drop sets

Drop sets allow you to add extra volume at the end of your working sets.

The high amount of reps in a short space of time will create metabolic fatigue-  a secondary driver of muscle growth.

This is an effective way to bust plateaus as you get more advanced with bodyweight training.

E.g. 3x10 weighted chinups (10kg) + 1x12 (5kg) + 1x20 bodyweight.

Pros:

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    Great for adding extra volume at the end of a set

Cons:

  • May interfere with recovery if abused

the rest-pause method

The rest-pause method helps you increase the intensity of your workout.

If you're limited by how much resistance you can add to your bodyweight exercises, then use the RP method to make it more challenging. 

To do this, you need to take your first set to all out muscle failure (i.e. you can't do anymore).

Then with only 10-20 seconds rest, you perform another set for as many reps as you can.

Repeat this for another 2-3 sets.

E.g. 1x20 pushups> 1x5> 1x4> 1x3 (15 seconds rest in-between each mini set)

Pros:

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    Makes lighter weights more challenging
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    Gives you the benefits of heavy & light lifting

Cons:

  • May interfere with recovery if abused

negatives

If you're a complete beginner to bodyweight training,  then you might not be able to do enough reps per set (if any).

Negative reps build both eccentric and concentric strength, which will allow you to work up to full range repetitions. 

If you were to apply this to pistol squats, you could add a high box behind you and slowly lower down by resisting gravity. 

For chin ups it would look similar, all you need to do is use momentum to lift yourself up and slowly resist on the way down.

Pros:

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    Help you build up to a full range of motion

Cons:

  • Will cause greater muscle damage (and soreness)
  • Aren't as effective as full range of motion lifts for strength building

Free Beginner Bodyweight Workout Plan (PDF)

Beginner bodyweight workout


Frequency: 3x per week
Split: Fullbody
Progression style: Linear

(see progressions above)

1) Push up variation 3x 

2) Chin up variation 3x

3) Pistol squat variation 3x

4) Inverted row  3x

5) Band face pulls 3x30

6) Tricep pushdowns 3x20

7) Weighted crunch 3x15


supplements

For most people, supplements can provide a small edge for muscle building and strength.

My top 2 recommended supplements for bodyweight workouts are creatine and caffeine.

creatine

Creatine is a naturally occuring substance in the body.

It's used to create the energy molecule ATP (adenosine triphosphate), which provides stored energy for muscle contractions.

The higher your creatine stores, the higher your energy reserves for strength training.

Research has shown that creatine supplementation results in a 5-15% strength boost...

And can help you build more muscle.

Fortunately, creatine monohydrate is incredibly cheap and won't break the bank!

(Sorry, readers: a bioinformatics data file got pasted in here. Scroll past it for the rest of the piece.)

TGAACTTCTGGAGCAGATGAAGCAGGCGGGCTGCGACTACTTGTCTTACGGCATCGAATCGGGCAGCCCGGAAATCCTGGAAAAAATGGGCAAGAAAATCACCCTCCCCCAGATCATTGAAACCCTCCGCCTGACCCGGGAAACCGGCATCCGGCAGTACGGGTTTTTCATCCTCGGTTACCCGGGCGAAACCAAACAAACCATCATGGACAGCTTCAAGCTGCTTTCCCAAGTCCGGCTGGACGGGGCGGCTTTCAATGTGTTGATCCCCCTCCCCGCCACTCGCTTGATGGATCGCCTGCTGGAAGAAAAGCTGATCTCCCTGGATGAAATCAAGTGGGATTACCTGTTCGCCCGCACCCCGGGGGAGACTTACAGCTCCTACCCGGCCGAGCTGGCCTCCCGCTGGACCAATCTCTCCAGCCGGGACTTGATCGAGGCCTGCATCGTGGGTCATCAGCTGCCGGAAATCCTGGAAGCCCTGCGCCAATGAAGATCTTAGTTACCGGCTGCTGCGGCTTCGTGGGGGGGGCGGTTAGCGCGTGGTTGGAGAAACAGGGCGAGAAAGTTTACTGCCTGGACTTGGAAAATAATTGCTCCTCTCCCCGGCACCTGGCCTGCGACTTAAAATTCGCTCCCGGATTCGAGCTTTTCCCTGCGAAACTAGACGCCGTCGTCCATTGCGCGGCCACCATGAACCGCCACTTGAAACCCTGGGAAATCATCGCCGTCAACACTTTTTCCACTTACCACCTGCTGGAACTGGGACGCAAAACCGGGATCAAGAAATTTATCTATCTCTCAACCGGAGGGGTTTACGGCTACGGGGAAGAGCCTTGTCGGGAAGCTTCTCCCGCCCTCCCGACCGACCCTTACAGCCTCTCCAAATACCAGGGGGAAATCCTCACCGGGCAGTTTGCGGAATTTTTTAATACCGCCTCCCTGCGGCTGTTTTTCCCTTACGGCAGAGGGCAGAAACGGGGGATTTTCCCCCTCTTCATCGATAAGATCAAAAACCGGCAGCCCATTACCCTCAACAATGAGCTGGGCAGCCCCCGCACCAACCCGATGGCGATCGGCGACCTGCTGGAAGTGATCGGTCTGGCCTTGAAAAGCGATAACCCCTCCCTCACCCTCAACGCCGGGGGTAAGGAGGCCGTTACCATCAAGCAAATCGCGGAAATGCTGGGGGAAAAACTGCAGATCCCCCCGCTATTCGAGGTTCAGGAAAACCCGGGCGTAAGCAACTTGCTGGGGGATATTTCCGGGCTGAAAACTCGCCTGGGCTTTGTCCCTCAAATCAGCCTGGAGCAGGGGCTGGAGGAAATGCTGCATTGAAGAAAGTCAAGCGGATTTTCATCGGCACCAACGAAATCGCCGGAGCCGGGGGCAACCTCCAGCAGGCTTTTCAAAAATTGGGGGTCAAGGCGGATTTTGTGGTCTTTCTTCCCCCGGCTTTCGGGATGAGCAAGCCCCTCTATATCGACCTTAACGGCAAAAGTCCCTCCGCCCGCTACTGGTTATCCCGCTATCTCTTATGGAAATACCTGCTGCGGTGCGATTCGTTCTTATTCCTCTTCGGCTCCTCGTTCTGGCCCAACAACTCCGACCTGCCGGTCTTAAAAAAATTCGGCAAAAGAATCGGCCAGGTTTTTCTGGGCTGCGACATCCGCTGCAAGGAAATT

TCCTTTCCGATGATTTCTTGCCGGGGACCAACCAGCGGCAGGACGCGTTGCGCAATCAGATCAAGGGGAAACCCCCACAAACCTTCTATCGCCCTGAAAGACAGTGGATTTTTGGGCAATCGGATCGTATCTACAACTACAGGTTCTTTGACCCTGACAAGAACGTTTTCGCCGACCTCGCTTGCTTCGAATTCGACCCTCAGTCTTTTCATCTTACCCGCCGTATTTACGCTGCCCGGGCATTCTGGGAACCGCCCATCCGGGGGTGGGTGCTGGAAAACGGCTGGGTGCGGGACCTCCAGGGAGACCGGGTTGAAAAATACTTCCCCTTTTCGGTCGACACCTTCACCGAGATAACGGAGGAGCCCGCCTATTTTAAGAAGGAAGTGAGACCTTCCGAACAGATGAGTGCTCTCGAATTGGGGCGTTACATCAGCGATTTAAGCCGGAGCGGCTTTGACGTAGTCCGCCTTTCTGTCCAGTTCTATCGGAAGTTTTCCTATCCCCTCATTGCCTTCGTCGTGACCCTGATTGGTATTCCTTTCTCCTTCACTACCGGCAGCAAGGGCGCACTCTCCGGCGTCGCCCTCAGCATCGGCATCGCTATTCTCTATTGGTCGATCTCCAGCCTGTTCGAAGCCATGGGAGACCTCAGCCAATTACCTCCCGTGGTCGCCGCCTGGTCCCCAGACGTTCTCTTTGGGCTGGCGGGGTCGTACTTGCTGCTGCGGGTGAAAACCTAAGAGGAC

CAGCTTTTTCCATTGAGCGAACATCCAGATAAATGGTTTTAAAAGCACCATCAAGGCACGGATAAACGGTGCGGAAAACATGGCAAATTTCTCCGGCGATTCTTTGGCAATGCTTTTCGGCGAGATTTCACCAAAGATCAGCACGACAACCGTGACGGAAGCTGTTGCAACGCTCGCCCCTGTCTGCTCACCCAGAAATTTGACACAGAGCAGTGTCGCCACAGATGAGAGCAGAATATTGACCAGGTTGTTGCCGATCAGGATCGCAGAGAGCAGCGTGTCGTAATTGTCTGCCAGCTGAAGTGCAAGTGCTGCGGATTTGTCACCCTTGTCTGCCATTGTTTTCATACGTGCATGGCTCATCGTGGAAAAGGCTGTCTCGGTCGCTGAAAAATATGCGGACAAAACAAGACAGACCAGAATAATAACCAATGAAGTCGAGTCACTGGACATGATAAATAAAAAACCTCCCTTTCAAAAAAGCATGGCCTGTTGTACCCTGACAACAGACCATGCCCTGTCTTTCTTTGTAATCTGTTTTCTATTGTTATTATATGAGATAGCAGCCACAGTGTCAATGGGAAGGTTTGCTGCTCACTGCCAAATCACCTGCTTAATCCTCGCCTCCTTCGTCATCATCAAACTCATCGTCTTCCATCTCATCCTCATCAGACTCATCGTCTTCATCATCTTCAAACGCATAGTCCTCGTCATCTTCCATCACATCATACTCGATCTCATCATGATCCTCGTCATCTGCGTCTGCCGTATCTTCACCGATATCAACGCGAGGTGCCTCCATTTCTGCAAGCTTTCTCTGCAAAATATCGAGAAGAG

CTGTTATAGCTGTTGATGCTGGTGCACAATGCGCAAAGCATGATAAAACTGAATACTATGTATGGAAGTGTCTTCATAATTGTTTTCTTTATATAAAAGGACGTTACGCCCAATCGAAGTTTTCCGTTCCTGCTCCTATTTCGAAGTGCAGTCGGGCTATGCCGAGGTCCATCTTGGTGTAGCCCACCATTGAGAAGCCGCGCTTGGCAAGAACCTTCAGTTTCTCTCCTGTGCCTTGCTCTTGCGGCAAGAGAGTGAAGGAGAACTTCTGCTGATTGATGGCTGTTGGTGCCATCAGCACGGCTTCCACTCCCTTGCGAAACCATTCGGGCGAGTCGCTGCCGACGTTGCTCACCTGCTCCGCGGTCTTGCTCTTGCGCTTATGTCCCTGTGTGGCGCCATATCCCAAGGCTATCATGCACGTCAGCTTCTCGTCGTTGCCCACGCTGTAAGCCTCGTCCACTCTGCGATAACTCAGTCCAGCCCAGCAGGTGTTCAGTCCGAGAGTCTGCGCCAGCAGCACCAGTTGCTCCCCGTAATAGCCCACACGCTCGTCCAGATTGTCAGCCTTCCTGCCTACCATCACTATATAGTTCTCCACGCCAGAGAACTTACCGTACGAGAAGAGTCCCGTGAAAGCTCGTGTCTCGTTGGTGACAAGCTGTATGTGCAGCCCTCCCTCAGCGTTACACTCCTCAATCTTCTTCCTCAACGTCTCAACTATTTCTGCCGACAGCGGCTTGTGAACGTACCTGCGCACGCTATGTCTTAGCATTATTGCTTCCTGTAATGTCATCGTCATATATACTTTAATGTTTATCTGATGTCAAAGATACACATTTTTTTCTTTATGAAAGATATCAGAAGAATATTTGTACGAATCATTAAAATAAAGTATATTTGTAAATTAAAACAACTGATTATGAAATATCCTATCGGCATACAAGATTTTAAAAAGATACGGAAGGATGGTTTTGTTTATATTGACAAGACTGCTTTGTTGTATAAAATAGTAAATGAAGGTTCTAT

How to take it

Step #1 the loading phase: In order to saturate your muscles with creatine, you need a period of 3-4 weeks to build up your stores. You speed this up by loading 20g of creatine for 5-7 days then maintaining (make sure you drink LOTS of water).

Step #2 the maintain phase: Once you've ended the loading phase, you only need to maintain with 5g of creatine per day.

caffeine

Caffeine can be found naturally (in coffee) and synthetically (in pills).

It's primarily used as a stimulant due to its nootropic effects, but studies have shown that it can also increase strength by 5-8%

This makes it a great pre-workout!

The downside?

You need to cycle your intake to prevent the effects form wearing off

How to take it

You need to divide your caffeine intake into three days:

High caffeine, low caffeine, and zero caffeine days:

  • On your high caffeine days consume 300mg
  • On your low caffeine days consume 100-150mg
  • On your zero caffeine days you need to consume less than 50mg

Nutrition

Eating a lot isn't enough, you also need to eat the right foods.

I recommend a high carbohydrate, moderate protein, and low fat diet.

This will maximise performance and accelerate muscle building.

A good macro composition is 50% carb/30% protein /20% fat. 


F.A.Q Section

When should I train?

Do I need to do cardio?

Why have I plateaued?


conclusion

You can build an amazing physique with minimal equipment!

Just make sure you pay attention to the fundamentals:

  • Is your nutrition in check?: As a novice to bodyweight training, you can make fast progression if you eat at a small surplus of calories.
  • Progress a little every workout: Remember- progressive overload is the foundation of muscle growth.  Try to add a rep or use a harder variation every workout.
  • Don't 'over-train': It's tempting to get overzealous as a beginner, but this is a mistake. Over-training is REAL and you should be optimising recovery as a natural lifter. 
  • Invest in some extra equipment: Bodyweight training is great, but eventually you'll need to invest in some extra equipment such as resistance bands and a dipping belt. 

It's important to follow the program as written.

Don't try to make altercations if you have no experience with training or programming.

If you have any questions about the program, you can refer to the F.A.Q section above, or use the contact form to get in touch with me directly.

Now, it's over to you!

Do you plan on using the program? And what are your goals for this year? Let me know in the comments below:

(Image credits)

Image 20,23,24,25 by Everkinetic 
Image 27 by
Blonyx